When It Comes To Reparations, Differences In Black Lineage Matter

When It Comes To Reparations, Differences In Black Lineage Matter

One of the questions about reparations is who should get them. This is why, say reparation advocates, Black lineage matters when it comes to reparations. U.S., army officers assigned to the occupation by U.S. troops of Surinam meet a group of bush people, descendants of slaves who live in the jungles by hunting, fishing and handicrafts. The officers are, left to right are: Lt. Col. Stanley J. Grogan, Press Chief, War Department; Col. Parley D. Parkinson, Commander of the U.S. Forces; Capt. John B. Mohun; and Col. John P. Neu. (AP Photo/U.S. Army Signal Corps)

One of the questions always asked about reparations is who should get them. Reparations advocates say Black lineage matters when it comes to reparations.

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The #ADOS movement is seeking reparations for only those Black Americans who can prove slave lineage. 

“This debt is owed not to the color of Blackness, but rather to the specific lineage that fully bears the cost of Blackness in America — a cost that is built into the very roots of #ADOS family trees,” Antonio Moore wrote in an opinion piece for USA Today.

Moore, a practicing Los Angeles-based attorney, is a reparations advocate. He co-founded #ADOS with Yvette Carnell. They describe #ADOS as a political project built upon their respective YouTube shows — ToneTalks and BreakingBrown.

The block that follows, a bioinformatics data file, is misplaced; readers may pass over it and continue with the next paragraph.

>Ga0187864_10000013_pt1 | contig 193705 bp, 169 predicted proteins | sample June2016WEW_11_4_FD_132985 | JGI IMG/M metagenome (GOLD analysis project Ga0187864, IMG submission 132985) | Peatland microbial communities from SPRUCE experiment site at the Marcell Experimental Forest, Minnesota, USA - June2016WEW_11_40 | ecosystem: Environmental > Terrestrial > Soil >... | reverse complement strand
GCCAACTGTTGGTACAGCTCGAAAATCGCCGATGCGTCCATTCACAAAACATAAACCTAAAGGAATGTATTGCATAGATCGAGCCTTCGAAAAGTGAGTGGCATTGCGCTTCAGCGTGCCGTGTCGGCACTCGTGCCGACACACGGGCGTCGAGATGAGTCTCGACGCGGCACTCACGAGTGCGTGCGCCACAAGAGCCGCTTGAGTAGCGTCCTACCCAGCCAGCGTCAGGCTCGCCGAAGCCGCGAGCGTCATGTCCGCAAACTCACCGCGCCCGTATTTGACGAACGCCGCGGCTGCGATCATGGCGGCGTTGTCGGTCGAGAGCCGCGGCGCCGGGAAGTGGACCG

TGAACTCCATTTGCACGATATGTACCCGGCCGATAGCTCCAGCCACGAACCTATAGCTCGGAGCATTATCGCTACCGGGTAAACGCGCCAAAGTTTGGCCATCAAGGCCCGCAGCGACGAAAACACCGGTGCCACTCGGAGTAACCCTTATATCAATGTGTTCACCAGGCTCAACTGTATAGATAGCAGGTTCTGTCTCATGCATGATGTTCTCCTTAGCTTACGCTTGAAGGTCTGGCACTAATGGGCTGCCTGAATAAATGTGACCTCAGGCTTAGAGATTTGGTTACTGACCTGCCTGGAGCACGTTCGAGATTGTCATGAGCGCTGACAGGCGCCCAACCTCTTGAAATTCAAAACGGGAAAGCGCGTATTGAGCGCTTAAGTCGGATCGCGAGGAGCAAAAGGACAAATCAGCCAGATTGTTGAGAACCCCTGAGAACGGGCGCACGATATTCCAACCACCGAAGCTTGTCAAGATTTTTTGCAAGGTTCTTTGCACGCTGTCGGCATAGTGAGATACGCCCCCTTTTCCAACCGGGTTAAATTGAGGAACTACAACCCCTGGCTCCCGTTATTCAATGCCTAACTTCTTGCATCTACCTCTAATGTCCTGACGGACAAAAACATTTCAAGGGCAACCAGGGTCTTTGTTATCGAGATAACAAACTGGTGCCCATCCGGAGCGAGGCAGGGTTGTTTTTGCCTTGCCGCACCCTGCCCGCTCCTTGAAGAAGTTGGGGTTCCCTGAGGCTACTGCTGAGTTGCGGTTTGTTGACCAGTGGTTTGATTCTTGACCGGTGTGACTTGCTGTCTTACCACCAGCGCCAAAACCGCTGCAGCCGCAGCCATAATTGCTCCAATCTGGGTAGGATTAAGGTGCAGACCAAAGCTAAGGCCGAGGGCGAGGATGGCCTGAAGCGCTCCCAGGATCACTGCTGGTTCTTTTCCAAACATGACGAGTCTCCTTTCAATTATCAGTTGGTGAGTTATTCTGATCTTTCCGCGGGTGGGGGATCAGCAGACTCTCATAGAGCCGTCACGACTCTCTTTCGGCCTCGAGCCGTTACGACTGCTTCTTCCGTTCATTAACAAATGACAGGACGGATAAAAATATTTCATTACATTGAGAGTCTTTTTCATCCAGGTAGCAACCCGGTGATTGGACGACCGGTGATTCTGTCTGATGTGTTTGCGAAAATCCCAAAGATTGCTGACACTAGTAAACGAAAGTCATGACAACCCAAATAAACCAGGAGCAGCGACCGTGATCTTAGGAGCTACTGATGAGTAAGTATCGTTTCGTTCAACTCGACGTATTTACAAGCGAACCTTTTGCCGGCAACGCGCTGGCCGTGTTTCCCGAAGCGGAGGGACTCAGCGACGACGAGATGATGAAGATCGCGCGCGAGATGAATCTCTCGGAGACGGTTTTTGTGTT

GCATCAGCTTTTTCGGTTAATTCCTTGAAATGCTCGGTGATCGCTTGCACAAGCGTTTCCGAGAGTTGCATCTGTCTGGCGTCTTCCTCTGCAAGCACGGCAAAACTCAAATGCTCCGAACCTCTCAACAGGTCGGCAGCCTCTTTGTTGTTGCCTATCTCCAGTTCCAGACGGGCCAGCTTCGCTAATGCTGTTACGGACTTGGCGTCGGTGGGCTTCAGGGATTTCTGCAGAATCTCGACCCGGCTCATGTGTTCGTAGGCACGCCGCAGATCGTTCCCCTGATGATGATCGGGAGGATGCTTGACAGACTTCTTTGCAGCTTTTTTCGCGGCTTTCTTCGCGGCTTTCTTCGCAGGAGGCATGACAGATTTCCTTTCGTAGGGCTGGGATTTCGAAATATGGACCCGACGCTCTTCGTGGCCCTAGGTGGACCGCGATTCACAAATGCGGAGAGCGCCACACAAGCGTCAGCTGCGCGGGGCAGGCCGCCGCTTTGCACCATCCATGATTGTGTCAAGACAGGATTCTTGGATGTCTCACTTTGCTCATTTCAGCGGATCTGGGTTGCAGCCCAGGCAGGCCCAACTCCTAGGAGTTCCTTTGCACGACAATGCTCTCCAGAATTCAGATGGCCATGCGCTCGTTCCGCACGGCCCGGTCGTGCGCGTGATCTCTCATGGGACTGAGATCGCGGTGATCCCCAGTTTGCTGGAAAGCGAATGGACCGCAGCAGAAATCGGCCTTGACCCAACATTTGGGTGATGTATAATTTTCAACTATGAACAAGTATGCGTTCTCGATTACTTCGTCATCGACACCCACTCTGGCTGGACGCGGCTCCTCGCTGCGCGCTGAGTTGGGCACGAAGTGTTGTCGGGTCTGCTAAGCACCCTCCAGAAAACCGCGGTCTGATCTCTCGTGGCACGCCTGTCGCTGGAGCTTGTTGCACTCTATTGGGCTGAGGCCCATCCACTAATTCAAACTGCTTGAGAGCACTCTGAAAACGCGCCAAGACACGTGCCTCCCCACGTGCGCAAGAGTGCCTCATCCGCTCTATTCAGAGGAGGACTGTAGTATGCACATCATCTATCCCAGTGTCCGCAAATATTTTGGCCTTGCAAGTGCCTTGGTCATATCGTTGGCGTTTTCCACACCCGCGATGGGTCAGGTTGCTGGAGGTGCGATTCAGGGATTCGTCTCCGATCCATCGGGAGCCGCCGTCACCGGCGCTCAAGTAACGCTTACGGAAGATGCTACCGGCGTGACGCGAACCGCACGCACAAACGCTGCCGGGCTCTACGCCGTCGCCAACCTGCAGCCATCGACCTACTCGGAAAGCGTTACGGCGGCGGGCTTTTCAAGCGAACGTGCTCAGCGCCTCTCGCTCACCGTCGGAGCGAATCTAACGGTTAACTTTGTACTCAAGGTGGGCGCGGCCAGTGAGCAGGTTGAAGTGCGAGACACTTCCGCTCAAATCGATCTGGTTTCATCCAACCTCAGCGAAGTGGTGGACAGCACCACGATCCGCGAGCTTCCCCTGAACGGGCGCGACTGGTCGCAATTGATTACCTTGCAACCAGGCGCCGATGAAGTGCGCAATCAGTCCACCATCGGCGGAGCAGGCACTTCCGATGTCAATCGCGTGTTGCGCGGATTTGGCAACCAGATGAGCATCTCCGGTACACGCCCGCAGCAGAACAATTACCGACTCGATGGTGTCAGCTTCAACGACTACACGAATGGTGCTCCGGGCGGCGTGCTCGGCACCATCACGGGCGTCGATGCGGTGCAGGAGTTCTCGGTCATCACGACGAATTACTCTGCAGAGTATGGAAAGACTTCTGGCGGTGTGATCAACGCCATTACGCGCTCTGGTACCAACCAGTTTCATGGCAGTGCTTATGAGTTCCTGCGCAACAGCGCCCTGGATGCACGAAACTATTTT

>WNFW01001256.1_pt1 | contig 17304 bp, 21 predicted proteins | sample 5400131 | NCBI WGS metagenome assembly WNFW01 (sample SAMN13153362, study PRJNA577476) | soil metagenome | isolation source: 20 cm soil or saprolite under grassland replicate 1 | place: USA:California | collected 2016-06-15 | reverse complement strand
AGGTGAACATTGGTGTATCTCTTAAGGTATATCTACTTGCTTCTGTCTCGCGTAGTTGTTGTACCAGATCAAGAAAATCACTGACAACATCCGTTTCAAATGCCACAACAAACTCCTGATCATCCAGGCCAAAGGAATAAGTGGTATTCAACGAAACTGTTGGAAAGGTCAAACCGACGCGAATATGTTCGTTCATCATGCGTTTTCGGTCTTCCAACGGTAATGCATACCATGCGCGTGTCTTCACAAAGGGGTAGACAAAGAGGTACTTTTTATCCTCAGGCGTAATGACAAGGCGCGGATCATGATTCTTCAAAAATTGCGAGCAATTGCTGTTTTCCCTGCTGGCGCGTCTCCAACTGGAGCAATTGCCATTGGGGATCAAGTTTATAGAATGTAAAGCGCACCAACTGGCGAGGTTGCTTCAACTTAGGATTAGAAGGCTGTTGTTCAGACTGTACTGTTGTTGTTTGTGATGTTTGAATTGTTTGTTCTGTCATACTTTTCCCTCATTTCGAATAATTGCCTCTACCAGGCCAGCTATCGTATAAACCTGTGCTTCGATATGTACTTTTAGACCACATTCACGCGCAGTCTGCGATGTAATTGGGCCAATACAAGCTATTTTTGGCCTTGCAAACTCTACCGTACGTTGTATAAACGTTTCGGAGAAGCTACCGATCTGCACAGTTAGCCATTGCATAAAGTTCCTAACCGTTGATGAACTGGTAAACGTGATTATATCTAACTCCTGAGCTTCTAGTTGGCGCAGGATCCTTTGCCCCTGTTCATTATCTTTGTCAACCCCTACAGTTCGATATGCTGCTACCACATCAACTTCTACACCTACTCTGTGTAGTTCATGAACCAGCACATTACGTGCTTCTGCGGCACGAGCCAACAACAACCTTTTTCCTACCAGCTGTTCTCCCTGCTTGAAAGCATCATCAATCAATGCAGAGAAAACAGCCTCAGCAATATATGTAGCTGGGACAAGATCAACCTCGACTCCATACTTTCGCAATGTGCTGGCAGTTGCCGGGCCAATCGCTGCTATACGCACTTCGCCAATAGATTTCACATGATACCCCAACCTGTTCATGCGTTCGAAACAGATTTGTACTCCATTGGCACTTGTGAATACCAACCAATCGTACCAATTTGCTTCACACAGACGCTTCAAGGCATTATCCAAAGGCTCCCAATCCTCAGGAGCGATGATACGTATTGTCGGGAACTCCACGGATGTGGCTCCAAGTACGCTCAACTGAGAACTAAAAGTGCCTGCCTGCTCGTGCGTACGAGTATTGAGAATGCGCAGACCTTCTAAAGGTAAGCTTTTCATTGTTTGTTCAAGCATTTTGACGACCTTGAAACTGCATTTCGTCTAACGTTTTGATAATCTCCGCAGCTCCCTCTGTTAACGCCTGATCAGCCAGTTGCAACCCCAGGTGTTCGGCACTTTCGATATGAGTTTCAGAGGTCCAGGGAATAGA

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Proving slave lineage is at the root of the American Descendants of Slavery movement. “It arises out of our nation’s failure to contend with its original sin of slavery and the remnants that occurred through Jim Crow,” Moore wrote. “Insofar as a discussion about that outstanding debt now burns in our political discourse, #ADOS helped light the match.”

According to #ADOS, not all Black people in America should be entitled to reparations. Only Native Black Americans are due. 

“To people who ask, ‘Why differentiate between Blacks who were slaves and Blacks who came to this country as immigrants long after slavery ended?’ I respond that such a question indicates a lack of understanding of the history and economics of this nation,” Moore wrote.

It might be difficult to prove slave lineage without a full genealogical workup. DNA tests can prove an African connection, but not an American slave lineage.

Scholar Alondra Nelson wrote about DNA in her book, “The Social Life of DNA: Race, Reparations and Reconciliation After the Genome.” DNA, she said, is being “leveraged to raise awareness of Blacks’ experiences and, in so doing, contribute to today’s racial politics, which are too often marked by historical amnesia.”

Nelson chronicled the story of Deadria Farmer-Paellmann, a reparations activist who organized a class-action suit by descendants of slaves in 2002. Although reparations had been granted to Japanese Americans interned during World War II, a judge denied the suit. The judge argued that the plaintiffs did not demonstrate a precise connection to former slaves, and thus could not sue for injury as their descendants.

“The plaintiffs then turned to DNA to try to persuade the court that they could, in fact, trace back their ancestry to slaves,” The Guardian reported.

Despite how difficult it may be to prove slave lineage, Moore and #ADOS insist on it for the disbursement of reparations. One reason, Moore said, is because of the wealth gap between Native Black Americans and immigrant Blacks. 

“The significance of this is revealed in the recent ‘Color of Wealth’ reports issued by the Federal Reserve. They show that in cities across America, there are massive gaps in wealth holdings between #ADOS and Black immigrants. In Los Angeles, for example, native Black households have liquid assets with a median value of only $200, compared with $60,000 for African immigrants,” Moore wrote.

He concluded, “All of this injustice was birthed from a slice of American history that everyone wants to ignore.”